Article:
(CN) – The Federal Circuit upheld pharmaceutical company Eli Lilly’s permanent injunction against generic versions of its osteoporosis drug.
Lilly sued Teva Pharmaceuticals to prevent the manufacture and distribution of Evista, which Lilly designed to help post-menopausal women avoid bone fractures.
Teva argued that Lilly’s patents were obvious and based on prior references.
The district court disagreed, ruling that bioavailability concerns would have precluded a person of ordinary skill from expecting that the active ingredient in Evista would be successful in treating osteoporosis.
Teva appealed, contending that Dr. Alan Schreiber of the University of Pennsylvania had determined that the ingredient was available enough in the human body to be used to treat autoimmune disorders.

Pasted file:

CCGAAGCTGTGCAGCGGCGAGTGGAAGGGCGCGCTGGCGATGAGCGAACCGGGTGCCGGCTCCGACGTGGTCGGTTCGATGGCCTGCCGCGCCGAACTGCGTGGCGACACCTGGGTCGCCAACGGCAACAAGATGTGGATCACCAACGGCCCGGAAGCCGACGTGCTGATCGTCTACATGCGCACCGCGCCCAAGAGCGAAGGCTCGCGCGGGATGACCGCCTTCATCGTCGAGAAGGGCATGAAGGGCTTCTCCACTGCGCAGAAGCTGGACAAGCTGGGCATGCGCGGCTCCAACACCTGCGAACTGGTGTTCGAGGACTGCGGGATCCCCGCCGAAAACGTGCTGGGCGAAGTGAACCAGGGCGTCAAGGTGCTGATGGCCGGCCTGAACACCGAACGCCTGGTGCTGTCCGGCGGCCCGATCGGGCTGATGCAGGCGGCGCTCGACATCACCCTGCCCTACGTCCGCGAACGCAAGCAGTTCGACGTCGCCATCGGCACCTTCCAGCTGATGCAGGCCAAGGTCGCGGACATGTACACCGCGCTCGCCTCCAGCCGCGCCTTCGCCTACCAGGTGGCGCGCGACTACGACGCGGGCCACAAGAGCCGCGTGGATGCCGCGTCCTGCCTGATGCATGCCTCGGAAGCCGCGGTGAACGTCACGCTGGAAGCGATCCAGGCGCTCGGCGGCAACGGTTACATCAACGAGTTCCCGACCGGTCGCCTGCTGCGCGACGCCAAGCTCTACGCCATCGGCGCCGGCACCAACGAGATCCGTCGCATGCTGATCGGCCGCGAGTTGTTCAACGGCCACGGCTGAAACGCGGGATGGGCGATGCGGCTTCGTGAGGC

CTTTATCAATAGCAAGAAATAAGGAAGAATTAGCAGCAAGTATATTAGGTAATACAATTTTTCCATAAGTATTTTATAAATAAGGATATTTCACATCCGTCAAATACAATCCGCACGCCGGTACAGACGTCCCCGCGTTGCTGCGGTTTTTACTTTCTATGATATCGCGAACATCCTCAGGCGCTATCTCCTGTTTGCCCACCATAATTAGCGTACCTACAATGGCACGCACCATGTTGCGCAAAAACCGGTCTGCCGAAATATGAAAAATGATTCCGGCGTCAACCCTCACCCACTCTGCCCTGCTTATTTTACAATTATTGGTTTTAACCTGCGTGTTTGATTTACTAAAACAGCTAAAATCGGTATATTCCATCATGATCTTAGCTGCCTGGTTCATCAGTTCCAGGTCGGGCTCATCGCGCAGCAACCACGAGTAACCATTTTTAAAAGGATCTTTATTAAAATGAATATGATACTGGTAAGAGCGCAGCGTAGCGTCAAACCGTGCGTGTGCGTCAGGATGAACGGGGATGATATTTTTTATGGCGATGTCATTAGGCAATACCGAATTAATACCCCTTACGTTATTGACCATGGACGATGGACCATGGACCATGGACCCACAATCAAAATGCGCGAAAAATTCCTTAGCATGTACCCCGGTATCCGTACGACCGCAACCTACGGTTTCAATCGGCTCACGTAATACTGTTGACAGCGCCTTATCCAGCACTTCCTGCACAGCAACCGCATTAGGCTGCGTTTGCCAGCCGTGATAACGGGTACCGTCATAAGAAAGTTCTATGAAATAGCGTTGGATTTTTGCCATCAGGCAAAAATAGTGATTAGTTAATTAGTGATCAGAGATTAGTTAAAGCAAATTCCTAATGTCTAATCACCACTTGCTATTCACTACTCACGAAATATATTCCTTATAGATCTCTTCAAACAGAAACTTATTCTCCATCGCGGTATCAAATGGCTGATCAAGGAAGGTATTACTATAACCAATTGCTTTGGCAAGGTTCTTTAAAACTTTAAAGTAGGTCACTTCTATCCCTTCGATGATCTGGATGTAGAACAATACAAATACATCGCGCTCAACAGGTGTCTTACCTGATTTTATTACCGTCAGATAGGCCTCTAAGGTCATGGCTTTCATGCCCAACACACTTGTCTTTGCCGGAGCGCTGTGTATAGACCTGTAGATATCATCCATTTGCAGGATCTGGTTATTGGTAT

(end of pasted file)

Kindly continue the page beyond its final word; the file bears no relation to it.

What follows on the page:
Chief Judge Randall Rader did not agree, and affirmed the district court’s decision.
“The record, however, does not leave this court with a ‘definite and firm conviction’ that the district court made a mistake. The record simply does not contain sufficient evidence that would allow this court to conclude that Dr. Schreiber’s decision to continue to suggest (the ingredient) as a treatment of autoimmune disorders in the face of bioavailability concerns would influence a person of ordinary skill to pursue a treatment for post-menopausal osteoporosis,” Rader ruled.
The injunction will remain in place until the expiration of Lilly’s relevant patents.